A successful crackdown on theft would be welcome news for Pemex, which as the most indebted oil firm in Latin America faces the threat of a credit rating downgrade. For now, however, Pemex is absorbing the higher cost of moving fuel by road.

If distribution problems persist, industry groups say manufacturing facilities like auto plants could soon idle. The central bank has warned that fuel bottlenecks could stoke inflation and crimp growth in an already slowing economy.

Already, a new black market is emerging for gasoline resold at a premium by people willing to spend the time standing in line. Usually bustling food markets in Mexico City have quietened down as shoppers and suppliers stay home to conserve fuel.


Facing reporters every weekday at 7 a.m., Lopez Obrador has taken ownership of the theft crackdown. But his officials have not always agreed on how quickly the crunch will be resolved.

Calling it the “first real domestic crisis” of the new administration, Andres Rozental, a former deputy foreign minister, said the fuel controversy had added to previous question marks about Lopez Obrador’s style of governing.

“There’s not enough communication and not enough coherence in the strategy,” said Rozental, a longtime diplomat turned business consultant.

Given the complexity and cost of protecting thousands of miles of pipeline, some analysts believe Lopez Obrador will have to back down before the theft is fully under control. He says he will only reopen the pipelines when they are secured.

Polls suggest Lopez Obrador’s base still has his back.

A Jan. 9-11 survey of 1,000 voters by polling firm Consulta Mitofsky said 50 percent backed his plan, while some 40 percent wanted fuel supply returned to normal immediately. Lopez Obrador won office with just over 53 percent of the vote.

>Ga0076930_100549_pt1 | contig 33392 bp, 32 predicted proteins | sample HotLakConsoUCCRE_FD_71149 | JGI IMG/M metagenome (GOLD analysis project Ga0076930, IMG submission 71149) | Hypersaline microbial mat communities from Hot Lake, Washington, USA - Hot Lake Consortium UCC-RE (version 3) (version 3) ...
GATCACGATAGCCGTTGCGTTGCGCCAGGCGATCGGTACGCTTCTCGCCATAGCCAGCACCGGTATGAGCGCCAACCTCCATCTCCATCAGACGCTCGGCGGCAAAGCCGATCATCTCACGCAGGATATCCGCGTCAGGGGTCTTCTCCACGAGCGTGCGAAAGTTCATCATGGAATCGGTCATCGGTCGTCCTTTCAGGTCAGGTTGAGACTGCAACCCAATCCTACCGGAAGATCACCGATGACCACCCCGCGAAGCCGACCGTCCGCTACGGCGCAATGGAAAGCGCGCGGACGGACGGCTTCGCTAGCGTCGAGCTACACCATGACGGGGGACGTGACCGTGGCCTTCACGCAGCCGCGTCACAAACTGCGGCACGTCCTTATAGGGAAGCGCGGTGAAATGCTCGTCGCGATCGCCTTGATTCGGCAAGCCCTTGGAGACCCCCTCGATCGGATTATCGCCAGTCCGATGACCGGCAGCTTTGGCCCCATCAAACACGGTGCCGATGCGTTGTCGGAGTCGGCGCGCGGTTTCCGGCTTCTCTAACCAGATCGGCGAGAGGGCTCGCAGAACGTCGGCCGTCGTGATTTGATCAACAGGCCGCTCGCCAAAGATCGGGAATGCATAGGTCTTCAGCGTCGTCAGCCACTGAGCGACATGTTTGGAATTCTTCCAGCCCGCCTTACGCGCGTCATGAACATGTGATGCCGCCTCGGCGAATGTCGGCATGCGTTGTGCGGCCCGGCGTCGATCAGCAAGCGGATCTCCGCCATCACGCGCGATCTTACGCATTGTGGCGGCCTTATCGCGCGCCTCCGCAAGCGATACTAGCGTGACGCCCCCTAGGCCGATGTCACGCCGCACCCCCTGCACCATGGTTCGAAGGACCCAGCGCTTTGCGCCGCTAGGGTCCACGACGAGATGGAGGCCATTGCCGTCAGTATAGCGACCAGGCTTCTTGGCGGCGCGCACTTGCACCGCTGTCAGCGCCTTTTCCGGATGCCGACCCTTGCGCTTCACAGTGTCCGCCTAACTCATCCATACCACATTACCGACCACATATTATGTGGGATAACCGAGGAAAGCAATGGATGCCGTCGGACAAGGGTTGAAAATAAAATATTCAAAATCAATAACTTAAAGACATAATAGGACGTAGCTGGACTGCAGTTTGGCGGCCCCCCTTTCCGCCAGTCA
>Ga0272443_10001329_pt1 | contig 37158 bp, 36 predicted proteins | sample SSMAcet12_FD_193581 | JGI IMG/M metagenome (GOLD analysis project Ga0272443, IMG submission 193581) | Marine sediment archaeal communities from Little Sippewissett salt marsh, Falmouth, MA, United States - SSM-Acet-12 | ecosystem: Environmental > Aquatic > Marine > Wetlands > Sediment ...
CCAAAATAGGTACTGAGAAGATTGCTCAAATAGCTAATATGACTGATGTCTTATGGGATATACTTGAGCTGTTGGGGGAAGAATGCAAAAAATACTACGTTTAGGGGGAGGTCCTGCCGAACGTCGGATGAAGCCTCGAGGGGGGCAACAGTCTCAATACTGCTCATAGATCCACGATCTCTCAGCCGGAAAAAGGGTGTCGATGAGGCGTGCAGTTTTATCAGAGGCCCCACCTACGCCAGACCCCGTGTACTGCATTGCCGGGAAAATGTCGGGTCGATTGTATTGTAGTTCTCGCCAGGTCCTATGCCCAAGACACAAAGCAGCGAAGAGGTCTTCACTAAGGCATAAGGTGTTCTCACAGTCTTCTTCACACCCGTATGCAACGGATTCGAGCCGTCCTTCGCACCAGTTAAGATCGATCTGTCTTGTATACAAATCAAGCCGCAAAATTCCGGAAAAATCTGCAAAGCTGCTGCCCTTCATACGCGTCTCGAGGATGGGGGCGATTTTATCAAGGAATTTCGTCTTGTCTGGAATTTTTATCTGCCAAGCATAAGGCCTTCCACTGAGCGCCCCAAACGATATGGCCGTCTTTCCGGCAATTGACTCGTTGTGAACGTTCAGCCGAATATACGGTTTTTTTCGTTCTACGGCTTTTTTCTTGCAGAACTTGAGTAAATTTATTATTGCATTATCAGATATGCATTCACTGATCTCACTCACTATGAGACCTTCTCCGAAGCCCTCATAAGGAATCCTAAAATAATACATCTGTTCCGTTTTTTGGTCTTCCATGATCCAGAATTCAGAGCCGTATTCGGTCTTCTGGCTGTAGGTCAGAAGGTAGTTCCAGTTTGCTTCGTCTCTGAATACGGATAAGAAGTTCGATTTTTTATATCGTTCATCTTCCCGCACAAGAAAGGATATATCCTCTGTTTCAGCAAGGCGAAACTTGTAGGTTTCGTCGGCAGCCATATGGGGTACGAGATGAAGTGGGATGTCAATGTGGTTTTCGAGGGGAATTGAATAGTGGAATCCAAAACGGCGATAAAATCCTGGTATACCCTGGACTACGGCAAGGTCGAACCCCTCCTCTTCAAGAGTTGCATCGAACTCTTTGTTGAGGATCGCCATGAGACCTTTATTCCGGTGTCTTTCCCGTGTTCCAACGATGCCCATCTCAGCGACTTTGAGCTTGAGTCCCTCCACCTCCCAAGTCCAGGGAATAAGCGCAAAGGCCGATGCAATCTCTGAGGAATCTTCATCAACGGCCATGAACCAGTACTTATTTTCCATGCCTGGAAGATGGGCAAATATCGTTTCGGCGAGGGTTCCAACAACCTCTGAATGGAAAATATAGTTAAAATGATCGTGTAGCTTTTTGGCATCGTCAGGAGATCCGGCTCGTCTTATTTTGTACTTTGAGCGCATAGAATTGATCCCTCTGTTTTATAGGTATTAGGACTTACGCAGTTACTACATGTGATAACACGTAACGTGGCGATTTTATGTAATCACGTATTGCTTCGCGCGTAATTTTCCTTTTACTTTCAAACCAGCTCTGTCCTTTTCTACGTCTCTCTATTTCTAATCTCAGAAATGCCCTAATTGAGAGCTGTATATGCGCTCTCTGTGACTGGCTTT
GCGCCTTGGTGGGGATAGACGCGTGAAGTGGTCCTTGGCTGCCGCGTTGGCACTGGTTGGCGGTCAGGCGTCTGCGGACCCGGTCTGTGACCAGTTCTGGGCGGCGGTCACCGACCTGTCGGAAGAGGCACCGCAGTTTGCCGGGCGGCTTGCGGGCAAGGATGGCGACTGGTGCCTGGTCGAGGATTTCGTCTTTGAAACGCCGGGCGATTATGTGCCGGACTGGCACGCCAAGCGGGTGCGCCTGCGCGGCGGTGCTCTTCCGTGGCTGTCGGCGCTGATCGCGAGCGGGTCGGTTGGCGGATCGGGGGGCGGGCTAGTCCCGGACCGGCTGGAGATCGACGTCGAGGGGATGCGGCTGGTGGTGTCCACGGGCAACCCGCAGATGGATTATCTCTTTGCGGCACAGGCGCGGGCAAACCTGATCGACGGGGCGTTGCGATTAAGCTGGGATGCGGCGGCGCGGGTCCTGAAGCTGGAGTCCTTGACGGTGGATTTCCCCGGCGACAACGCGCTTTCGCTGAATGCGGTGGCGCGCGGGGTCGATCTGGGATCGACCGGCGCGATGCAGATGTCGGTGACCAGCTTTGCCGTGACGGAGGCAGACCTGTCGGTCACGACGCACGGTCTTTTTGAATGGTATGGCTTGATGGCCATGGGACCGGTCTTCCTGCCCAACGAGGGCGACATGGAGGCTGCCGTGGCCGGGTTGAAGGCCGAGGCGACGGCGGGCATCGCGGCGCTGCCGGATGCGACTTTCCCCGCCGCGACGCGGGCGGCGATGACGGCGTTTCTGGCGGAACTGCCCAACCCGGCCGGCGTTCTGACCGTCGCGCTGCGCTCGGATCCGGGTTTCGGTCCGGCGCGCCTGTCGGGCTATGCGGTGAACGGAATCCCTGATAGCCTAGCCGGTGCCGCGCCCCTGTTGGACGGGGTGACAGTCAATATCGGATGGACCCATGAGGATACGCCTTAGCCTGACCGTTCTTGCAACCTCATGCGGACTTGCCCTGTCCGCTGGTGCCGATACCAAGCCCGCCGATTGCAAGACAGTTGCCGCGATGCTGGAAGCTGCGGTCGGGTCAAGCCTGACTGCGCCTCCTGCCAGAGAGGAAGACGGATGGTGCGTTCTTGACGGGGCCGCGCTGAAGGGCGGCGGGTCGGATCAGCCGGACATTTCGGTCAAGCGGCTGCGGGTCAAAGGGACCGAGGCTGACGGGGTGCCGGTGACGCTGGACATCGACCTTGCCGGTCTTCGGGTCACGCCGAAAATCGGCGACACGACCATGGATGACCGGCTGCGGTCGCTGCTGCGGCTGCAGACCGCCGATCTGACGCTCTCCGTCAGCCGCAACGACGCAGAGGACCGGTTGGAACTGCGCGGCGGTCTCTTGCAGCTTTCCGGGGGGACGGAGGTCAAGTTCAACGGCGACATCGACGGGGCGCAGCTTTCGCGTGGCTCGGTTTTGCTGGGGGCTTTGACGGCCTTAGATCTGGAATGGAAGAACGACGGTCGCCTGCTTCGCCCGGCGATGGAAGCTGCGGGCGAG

Some of the worst shortages have been in opposition-run states. In one, the carmaking hub of Guanajuato, governor Diego Sinhue told local radio all but 7 of nearly 200 gas stations in Leon, the biggest city, were closed at one point.

Once a largely peaceful region, annual murders in Guanajuato leapt more than ten-fold between 2007 and last year to over 2,300, spurred by turf wars between gangs battling over the pipelines that crisscross the central state.

So the government’s decision to go after the fuel thieves was welcome, said Jose Arturo Sanchez, head of the Leon chapter of Mexico’s CCE business lobby. But the planning that left drivers stranded, he said, was “totally irresponsible.”

“They didn’t consider the consequences,” he said. “In the 50 years I’ve lived in Leon, there’s been nothing like it.”

As with Jalisco, Sinhue said Guanajuato was not warned by the federal government the pipelines would be closed.

Nor was the city of Queretaro, capital of the neighboring state of the same name, mayor Luis Bernardo Nava told Reuters.

(Reporting by Dave Graham; Editing by Frank Jack Daniel, Daniel Flynn and Rosalba O’Brien)